We welcome you to explore, discover and experience all that the Cumberland County Historical Society has to offer. From our award-winning Museum to our Educational Programs, from our Library of county records and genealogical materials to our Photo Archives, and our Programs which include gallery talks, lectures, teacher in-services, walking tours and family-oriented programs, there is truly something for everyone at this Premier History Center!
The Cumberland County Historical Society, founded in 1874, is dedicated to collect, preserve, interpret and promote the rich history of Cumberland County. CCHS also maintains an Award-Winning Museum Shop and the Two Mile House in Carlisle, Pennsylvania. In addition, CCHS collaborates with the Cumberland Valley Visitors Bureau in maintaining and staffing the county Visitors Center located within the Shop.
With over 37,000 visitors annually, over 1,500 members, and 220 active volunteers, CCHS is a destination in and of itself!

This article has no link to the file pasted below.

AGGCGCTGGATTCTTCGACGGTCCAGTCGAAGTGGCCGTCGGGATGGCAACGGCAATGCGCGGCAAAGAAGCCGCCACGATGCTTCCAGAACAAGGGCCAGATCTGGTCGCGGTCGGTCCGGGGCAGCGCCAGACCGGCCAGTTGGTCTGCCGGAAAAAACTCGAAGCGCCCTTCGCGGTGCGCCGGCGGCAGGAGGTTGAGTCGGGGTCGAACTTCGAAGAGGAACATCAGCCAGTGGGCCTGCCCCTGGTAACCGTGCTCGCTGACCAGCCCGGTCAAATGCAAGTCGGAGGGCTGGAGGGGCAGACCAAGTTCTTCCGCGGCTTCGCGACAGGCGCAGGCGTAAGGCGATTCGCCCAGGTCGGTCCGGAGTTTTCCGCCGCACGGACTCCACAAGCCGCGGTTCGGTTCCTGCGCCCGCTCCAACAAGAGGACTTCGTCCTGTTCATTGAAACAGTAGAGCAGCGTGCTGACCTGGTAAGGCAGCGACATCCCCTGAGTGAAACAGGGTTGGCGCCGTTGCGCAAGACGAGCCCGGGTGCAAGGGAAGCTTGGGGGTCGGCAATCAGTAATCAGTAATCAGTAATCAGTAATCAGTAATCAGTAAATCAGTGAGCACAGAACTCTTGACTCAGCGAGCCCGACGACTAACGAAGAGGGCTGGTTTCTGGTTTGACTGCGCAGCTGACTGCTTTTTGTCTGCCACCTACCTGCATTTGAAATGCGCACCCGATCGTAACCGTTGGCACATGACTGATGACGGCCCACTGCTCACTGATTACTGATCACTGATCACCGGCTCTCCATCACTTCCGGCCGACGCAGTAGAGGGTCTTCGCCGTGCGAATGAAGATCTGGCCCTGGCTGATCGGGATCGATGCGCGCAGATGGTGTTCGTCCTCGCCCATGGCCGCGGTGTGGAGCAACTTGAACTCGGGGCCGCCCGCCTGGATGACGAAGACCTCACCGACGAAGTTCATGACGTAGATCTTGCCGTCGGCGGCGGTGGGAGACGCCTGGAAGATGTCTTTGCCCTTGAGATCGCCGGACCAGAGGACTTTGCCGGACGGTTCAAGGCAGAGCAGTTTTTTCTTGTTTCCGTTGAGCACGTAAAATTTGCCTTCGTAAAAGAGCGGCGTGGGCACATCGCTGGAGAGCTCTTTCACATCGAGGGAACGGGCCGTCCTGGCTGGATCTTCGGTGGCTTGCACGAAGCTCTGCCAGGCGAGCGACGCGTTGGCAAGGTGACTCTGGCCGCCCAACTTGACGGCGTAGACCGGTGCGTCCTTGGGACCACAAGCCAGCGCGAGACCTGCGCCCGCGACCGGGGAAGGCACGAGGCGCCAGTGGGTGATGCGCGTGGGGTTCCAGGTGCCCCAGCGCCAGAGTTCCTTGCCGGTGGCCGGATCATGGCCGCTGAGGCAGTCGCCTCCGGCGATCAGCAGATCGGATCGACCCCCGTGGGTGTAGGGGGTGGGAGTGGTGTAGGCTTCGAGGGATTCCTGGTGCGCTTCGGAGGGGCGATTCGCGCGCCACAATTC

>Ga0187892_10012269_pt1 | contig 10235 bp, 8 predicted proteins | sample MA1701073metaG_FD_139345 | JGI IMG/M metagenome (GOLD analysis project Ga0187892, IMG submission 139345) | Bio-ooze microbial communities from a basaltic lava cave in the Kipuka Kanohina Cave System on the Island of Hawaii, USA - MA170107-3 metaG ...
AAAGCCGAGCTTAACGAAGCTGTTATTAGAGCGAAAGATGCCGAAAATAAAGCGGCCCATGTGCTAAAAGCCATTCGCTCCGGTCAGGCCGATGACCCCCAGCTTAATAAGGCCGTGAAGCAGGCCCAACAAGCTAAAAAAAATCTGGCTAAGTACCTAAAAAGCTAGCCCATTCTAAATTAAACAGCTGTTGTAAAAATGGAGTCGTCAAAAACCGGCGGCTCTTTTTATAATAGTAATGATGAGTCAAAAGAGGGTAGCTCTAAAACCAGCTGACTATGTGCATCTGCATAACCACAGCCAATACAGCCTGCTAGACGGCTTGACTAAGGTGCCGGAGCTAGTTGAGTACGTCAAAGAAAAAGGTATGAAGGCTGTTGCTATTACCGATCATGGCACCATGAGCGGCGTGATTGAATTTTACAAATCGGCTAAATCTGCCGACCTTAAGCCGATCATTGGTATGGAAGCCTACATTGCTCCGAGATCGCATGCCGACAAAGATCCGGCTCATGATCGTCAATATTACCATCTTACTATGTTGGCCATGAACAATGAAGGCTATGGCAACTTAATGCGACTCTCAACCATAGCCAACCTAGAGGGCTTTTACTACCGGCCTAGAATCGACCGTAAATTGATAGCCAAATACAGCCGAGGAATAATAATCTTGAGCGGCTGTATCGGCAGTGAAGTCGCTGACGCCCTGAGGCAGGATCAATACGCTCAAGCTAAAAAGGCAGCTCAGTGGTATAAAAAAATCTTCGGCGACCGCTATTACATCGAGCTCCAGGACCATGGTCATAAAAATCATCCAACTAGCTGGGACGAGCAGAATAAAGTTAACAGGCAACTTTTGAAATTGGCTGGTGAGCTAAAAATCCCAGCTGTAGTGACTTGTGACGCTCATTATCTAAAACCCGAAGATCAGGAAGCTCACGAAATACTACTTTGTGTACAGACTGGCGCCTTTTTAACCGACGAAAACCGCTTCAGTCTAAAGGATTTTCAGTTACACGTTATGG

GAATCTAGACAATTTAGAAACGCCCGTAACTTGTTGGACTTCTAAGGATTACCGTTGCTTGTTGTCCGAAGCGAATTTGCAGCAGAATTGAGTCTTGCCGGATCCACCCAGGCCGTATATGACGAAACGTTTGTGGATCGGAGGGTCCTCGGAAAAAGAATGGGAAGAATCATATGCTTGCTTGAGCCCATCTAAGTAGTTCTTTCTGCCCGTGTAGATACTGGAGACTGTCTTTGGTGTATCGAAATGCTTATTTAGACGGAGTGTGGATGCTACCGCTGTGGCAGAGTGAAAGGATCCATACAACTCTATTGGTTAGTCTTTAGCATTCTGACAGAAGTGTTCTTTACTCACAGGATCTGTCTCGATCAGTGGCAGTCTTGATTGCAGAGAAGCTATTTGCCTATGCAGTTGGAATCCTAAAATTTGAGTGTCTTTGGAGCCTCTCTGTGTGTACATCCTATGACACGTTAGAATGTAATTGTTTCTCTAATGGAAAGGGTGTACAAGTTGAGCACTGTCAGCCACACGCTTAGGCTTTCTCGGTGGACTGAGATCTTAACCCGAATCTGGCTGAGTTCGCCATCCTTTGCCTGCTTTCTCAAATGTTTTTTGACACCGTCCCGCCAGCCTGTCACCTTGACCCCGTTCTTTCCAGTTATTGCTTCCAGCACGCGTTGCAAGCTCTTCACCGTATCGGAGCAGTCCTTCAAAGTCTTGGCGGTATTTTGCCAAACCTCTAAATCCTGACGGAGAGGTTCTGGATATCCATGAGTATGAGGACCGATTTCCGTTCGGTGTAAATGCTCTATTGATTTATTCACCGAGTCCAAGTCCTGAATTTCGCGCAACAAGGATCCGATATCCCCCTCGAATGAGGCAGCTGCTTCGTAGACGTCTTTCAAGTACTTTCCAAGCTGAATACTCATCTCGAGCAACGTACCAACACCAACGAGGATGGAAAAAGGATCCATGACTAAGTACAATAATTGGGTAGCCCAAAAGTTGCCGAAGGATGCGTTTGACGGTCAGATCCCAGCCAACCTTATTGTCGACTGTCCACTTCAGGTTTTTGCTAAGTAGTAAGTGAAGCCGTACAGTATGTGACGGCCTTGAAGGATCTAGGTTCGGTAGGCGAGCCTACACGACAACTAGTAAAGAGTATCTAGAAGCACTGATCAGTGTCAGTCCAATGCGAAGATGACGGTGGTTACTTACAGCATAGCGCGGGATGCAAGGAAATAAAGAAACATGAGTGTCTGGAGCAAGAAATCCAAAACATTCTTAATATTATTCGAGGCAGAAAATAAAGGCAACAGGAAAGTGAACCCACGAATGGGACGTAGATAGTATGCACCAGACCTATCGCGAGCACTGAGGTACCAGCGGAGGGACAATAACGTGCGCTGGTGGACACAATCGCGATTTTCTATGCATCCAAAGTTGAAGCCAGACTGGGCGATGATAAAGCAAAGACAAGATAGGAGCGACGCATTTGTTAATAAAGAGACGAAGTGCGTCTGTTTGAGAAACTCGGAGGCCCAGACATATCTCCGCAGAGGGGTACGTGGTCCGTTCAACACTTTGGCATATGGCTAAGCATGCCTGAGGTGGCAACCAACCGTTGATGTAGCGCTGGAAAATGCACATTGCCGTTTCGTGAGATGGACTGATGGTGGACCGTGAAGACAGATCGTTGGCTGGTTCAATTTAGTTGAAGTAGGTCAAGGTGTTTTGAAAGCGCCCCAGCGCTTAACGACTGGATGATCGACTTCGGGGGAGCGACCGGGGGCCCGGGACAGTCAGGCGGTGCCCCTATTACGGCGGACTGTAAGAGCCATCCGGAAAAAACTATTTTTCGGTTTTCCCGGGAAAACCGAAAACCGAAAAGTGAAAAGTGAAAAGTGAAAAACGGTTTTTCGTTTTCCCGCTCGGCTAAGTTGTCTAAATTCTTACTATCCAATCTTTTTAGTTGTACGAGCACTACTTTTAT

Visitors to the museum get a glimpse of life in Cumberland County and its changes throughout the years. Our award-winning galleries, containing over 3,000 square feet of exhibit space, were redesigned and reopened in 2005. From the story of the early Native Americans to the creation of the turnpike, changes in the landscape and industries of Cumberland County are shown through historic artifacts. The military gallery represents county experience in American military history, from Molly Pitcher to Black Hawk Down. The work of talented local artisans is represented in furniture, quilts, pottery, paintings, and more. Particularly noteworthy are the Schimmel and Mountz woodcarvings, as well as materials from the Carlisle Indian Industrial School (nationally significant as the first boarding school for Native Americans). Our free museum is open during regular CCHS hours. Labels allow for a self-guided visit, but a volunteer docent is always on duty to guide individuals or answer questions. Group tours are also available. In addition to our permanent museum, special exhibits are regularly changed in the Kramer and Miller galleries.